published Wednesday, January 1st, 2014

A better day: Resolve to make a difference in 2014

It's 2014. This is the year to make a difference. This is the year to stretch. This is the year to further peace — locally and globally.

Start small. Make a personal list of resolutions. Learn -- really learn -- who your political leaders are at city hall, on the county commission, on the school board, in the state's general assembly and in the U.S. Congress. Then, go to the polls and vote.

Call Mayor Andy Berke and tell him what you like and don't like about what's happening in Chattanooga. Tell him to insert himself into smoothing race relations here. Tell him to put his whole staff on the sidewalks to introduce his violence reduction plan and elicit crime-fighting ideas from real Chattanooga residents who live where the bullets fly.

Write to local district attorneys and tell them to let grand juries decide if it's OK to shoot first and be afraid later when the prowler turns out to be an Alzheimer's victim or a driving dad who just took his sons to school.

Go to the next Hamilton County Commission meeting and tell Fred Skillern you are in awe with appreciation for his $3 million donation to Memorial Hospital. But tell him you also hope his next big eureka understanding moment comes when it's budget time for Erlanger -- the public hospital here that he dismisses on a regular basis though doctors and nurses there treat the lion's share of charity cases.

While you're at it, tell Skillern and the whole county commission that they, city officials and legislators need to appoint better people to the Erlanger board -- people who aren't afraid to meet in public, people who aren't afraid to have leadership discussions where taxpayers and customers can hear. Tell them you don't buy the notion that Erlanger can't compete with other hospitals if Erlanger meetings and actions have to be open to the public -- transparent is the new buzzword. If Erlanger can't compete, it's because local officials who appoint its board aren't offering and demanding better leadership.

Call and write your Tennessee or Georgia state legislators and tell them how disgusted you are with petty political games to restrict voting rights and women's rights. Ask them why they have such a fear of voter fraud because your mother's driver's license doesn't have a photo, or includes her maiden name? Ask them to explain why the doorways in the men's vasectomy clinics don't have to meet a certain measure to protect men's health, but the doorways in women's clinics have to be a perfect measure or the clinic faces shutdown "to protect women's health?

Get on the phone to Gov. Bill Haslam's office in Nashville and tell him you don't understand how he's supposed to be such a good businessman if he can't find a way to accept millions of dollars in federal money to expand Medicaid in Tennessee. The move would help insure Tennesseans in our own state's proven program and could in turn make Obama's Affordable Care Act stronger. Yes, the federal money is taxpayer money -- and Haslam is squandering it by not using it to Tennessee's advantage. Some things the state and federal governments do better together. This is one of those things.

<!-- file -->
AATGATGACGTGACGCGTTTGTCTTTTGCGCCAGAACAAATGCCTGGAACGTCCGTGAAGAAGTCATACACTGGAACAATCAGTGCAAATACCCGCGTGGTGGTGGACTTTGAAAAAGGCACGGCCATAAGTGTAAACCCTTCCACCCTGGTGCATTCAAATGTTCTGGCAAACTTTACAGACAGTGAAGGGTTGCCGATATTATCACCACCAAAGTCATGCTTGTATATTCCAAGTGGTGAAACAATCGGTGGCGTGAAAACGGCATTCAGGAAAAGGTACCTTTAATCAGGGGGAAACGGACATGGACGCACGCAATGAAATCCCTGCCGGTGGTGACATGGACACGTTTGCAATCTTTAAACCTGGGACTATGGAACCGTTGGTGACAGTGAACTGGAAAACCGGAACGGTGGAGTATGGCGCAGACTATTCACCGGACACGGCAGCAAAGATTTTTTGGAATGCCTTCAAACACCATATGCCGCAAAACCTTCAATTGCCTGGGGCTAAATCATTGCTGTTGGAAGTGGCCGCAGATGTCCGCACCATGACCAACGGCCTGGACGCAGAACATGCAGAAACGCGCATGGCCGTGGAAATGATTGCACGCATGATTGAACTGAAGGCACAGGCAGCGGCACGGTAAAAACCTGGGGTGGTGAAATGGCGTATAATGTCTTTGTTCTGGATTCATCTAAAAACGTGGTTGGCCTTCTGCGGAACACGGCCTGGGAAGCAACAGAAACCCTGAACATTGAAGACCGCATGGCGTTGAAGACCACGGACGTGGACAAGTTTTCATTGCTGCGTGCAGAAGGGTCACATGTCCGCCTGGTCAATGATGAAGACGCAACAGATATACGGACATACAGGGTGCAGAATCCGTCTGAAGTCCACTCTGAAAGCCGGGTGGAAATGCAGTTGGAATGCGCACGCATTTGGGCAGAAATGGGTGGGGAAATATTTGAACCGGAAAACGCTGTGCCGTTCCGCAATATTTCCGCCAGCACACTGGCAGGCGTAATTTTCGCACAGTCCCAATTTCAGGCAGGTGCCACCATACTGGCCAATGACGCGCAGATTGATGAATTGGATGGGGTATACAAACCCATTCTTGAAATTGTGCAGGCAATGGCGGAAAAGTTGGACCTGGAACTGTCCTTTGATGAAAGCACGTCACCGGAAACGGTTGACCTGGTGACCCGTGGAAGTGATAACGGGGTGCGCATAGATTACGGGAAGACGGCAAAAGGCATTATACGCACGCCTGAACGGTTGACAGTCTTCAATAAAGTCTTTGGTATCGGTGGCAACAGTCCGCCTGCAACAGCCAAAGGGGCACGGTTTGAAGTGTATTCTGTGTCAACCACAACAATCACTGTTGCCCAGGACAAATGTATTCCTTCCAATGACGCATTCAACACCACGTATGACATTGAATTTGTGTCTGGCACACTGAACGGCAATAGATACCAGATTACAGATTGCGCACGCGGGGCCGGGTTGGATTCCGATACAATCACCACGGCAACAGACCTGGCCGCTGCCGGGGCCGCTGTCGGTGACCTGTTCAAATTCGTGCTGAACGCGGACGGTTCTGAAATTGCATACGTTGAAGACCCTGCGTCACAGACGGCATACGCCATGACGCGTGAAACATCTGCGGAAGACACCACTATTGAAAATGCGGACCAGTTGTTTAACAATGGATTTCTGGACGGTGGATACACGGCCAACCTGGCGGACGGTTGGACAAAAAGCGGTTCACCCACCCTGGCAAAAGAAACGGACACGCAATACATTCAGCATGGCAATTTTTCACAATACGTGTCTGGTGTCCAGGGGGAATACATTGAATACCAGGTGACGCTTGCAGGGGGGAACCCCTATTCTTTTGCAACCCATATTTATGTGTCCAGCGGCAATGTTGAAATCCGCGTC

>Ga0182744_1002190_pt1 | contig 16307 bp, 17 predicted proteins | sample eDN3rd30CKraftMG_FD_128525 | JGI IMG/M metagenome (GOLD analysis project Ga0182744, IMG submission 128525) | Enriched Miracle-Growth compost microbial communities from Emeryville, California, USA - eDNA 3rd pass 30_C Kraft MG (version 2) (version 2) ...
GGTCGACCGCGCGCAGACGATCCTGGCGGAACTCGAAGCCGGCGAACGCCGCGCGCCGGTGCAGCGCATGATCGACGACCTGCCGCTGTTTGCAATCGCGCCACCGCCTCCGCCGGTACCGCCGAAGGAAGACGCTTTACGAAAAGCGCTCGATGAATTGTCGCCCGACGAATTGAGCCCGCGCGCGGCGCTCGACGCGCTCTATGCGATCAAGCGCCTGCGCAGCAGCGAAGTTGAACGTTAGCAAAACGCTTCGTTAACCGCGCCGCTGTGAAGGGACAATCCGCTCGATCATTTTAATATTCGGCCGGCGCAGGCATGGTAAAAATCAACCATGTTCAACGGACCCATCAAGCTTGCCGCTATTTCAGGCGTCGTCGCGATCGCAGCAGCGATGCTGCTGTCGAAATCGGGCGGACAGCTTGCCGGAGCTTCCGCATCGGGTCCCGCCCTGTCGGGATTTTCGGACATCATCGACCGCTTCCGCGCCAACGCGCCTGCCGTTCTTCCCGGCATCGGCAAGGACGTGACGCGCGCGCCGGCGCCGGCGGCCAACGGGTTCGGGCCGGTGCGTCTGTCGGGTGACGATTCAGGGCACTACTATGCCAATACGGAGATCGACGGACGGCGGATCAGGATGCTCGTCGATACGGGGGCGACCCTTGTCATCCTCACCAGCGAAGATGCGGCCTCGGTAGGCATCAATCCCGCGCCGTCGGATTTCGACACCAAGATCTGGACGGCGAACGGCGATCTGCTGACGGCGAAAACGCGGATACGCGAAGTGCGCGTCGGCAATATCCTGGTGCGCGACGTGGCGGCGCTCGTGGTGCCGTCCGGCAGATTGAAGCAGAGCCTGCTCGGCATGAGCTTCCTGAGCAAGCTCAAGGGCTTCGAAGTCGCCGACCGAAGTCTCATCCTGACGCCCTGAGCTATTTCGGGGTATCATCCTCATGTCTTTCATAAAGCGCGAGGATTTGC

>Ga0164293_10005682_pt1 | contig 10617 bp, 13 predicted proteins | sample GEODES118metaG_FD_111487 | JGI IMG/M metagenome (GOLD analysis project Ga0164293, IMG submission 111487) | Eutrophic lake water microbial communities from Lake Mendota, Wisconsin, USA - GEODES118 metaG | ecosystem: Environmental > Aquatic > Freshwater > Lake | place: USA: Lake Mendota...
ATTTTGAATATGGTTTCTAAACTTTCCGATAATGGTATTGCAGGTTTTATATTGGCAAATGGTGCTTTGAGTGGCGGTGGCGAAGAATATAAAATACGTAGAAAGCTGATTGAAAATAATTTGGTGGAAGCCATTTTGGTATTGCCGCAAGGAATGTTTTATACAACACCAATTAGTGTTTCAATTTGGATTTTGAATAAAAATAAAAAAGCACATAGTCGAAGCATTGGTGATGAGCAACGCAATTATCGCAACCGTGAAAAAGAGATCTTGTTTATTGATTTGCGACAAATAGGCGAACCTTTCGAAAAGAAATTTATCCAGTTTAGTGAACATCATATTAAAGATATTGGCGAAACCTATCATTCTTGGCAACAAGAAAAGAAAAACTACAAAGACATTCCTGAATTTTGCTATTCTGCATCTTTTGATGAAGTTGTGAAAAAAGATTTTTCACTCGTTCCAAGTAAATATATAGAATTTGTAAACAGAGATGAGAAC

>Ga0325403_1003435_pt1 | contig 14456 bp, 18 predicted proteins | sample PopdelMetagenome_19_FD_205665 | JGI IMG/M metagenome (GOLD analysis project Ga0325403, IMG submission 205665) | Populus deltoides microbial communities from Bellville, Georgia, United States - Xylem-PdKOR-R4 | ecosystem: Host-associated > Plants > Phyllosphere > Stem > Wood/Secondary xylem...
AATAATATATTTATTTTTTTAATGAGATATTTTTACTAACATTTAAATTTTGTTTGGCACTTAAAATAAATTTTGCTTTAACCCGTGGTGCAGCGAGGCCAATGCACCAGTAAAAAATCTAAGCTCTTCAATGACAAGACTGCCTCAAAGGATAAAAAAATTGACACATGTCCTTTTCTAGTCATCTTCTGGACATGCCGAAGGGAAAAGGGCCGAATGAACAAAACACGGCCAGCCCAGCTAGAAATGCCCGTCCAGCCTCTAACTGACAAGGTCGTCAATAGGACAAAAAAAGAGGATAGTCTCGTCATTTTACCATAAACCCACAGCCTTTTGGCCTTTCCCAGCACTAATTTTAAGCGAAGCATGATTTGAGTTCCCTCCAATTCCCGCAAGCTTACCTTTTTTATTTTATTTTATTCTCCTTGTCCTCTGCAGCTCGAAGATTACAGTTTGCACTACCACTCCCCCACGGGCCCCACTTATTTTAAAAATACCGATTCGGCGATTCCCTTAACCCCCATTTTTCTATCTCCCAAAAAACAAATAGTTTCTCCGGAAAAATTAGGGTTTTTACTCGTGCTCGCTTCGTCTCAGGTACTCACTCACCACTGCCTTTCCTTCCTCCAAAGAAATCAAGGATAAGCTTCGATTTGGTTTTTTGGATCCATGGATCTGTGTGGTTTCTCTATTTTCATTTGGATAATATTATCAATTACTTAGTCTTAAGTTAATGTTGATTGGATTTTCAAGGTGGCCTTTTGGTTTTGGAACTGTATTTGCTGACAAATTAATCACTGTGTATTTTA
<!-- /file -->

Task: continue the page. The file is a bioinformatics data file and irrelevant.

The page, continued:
Fill up the phone lines to Tennessee, Georgia and Alabama congress members to demand they vote to amend the U.S. Horse Protection Act by banning pads, chains and soring devices on our iconic Tennessee walking horses. It's a grand animal with a smooth and gorgeous gait that is being ruined by cruel and harmful training techniques.

Deluge the Tennessee Valley Authority with emails and phone calls. Thank them for curtailing coal power, but tell them you don't want to trade one dirty fossil fuel for another: fracked gas that won't always be cheap and has its own set of pollution nightmares. Ask TVA for the return of power efficiency programs and incentives to ratepayers. Tell TVA you want them to lead with more solar and wind power, not less.

Again -- start small. When you've made it through that list of really easy things try this tough one: Over-population.

Today is the first day of 2014, and the U.S. Census Bureau projects that the United States population is 317.2 million -- 2.2 million more people that we had on Jan. 1, 2013. A baby is born in America every eight seconds, and a death occurs every 12 seconds, giving us a net gain of one person every 16 seconds. And on the planet? Whoa, baby: The globe (7.1 billion folks right now) grows by about 78 million a year. Most of the growth is in India, China, Nigeria, Pakistan and Ethiopia. Planned Parenthood and some church groups need help to let people in those countries and around the world have simple access to birth control.

So, make your list. And make a difference: 2014 is a brand new year.

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